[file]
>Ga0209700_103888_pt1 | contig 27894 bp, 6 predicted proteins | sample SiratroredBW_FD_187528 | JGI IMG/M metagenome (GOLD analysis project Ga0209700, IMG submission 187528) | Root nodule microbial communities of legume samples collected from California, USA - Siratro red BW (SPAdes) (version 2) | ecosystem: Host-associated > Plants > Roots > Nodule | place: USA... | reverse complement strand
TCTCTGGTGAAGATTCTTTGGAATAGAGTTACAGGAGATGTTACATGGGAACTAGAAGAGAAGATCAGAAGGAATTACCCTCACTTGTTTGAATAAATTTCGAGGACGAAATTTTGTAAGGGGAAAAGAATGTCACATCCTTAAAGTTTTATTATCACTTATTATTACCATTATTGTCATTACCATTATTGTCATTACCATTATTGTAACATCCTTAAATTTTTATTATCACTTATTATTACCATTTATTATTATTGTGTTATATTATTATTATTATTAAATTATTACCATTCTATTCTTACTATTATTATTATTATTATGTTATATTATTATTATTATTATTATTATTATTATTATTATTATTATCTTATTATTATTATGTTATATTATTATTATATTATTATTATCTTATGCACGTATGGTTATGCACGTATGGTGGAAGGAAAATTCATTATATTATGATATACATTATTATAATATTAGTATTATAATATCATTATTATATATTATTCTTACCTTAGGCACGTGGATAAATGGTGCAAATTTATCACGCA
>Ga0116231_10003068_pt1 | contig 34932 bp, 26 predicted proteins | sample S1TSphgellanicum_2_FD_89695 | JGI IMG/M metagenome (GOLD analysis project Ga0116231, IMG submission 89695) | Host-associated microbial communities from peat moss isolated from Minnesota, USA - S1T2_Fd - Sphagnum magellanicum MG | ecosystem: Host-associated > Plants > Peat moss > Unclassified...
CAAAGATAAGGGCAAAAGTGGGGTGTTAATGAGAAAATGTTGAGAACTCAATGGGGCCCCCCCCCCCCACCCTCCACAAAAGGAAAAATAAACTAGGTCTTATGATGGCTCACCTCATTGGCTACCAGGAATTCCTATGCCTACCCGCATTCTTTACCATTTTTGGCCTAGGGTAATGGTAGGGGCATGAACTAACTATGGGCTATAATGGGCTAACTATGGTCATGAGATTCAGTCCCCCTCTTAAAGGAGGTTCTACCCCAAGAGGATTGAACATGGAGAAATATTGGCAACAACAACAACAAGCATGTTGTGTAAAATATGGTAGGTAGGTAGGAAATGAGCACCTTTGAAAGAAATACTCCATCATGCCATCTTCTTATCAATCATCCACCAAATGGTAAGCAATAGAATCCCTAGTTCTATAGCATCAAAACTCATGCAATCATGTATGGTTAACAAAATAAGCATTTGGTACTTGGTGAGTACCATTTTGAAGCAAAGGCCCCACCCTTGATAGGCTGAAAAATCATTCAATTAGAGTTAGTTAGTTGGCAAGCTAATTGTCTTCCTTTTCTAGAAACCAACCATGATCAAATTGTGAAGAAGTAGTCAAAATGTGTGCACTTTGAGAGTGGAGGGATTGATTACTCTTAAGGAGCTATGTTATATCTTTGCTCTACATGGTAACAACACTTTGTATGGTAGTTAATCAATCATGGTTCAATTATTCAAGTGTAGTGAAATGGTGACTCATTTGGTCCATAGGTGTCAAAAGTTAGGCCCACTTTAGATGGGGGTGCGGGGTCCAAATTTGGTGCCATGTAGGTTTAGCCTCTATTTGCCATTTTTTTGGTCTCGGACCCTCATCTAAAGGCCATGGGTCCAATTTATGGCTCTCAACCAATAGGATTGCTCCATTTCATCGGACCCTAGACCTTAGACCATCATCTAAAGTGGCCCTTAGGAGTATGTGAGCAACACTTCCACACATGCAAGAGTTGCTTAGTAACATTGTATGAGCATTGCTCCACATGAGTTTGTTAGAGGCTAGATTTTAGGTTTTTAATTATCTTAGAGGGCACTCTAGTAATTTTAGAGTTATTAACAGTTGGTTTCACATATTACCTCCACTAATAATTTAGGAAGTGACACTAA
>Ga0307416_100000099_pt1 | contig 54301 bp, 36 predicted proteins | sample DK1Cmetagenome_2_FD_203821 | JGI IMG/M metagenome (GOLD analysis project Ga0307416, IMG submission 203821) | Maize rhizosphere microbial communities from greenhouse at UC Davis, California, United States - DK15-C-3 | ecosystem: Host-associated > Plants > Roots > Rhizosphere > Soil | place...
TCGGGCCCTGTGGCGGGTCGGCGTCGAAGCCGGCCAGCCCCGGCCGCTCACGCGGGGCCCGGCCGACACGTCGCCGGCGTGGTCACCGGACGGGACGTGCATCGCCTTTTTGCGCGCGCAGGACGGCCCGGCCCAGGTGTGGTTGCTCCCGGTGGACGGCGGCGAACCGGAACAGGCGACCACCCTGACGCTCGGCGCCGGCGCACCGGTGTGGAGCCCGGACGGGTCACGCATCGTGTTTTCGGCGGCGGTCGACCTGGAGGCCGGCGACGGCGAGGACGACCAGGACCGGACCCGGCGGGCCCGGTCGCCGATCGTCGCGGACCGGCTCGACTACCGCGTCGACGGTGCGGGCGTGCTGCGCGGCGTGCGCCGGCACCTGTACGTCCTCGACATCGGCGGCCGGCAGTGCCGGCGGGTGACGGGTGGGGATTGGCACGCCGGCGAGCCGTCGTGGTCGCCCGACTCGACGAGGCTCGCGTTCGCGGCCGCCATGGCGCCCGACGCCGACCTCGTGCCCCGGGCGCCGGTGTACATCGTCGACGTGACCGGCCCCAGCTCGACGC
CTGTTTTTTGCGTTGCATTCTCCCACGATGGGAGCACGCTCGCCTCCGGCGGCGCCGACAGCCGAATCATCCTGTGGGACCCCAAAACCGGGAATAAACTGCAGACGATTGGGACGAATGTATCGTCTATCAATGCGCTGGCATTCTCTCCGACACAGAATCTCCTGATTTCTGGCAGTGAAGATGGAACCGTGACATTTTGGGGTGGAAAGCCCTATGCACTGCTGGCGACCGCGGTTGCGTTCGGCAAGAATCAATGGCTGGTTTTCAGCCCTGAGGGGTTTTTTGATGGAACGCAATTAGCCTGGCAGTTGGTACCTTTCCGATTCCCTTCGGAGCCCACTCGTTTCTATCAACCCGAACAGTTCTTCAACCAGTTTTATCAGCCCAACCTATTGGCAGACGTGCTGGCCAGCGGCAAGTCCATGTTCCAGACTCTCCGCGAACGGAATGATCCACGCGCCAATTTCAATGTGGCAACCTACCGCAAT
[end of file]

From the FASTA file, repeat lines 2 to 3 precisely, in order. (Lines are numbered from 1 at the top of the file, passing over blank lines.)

TCTCTGGTGAAGATTCTTTGGAATAGAGTTACAGGAGATGTTACATGGGAACTAGAAGAGAAGATCAGAAGGAATTACCCTCACTTGTTTGAATAAATTTCGAGGACGAAATTTTGTAAGGGGAAAAGAATGTCACATCCTTAAAGTTTTATTATCACTTATTATTACCATTATTGTCATTACCATTATTGTCATTACCATTATTGTAACATCCTTAAATTTTTATTATCACTTATTATTACCATTTATTATTATTGTGTTATATTATTATTATTATTAAATTATTACCATTCTATTCTTACTATTATTATTATTATTATGTTATATTATTATTATTATTATTATTATTATTATTATTATTATTATCTTATTATTATTATGTTATATTATTATTATATTATTATTATCTTATGCACGTATGGTTATGCACGTATGGTGGAAGGAAAATTCATTATATTATGATATACATTATTATAATATTAGTATTATAATATCATTATTATATATTATTCTTACCTTAGGCACGTGGATAAATGGTGCAAATTTATCACGCA
>Ga0116231_10003068_pt1 | contig 34932 bp, 26 predicted proteins | sample S1TSphgellanicum_2_FD_89695 | JGI IMG/M metagenome (GOLD analysis project Ga0116231, IMG submission 89695) | Host-associated microbial communities from peat moss isolated from Minnesota, USA - S1T2_Fd - Sphagnum magellanicum MG | ecosystem: Host-associated > Plants > Peat moss > Unclassified...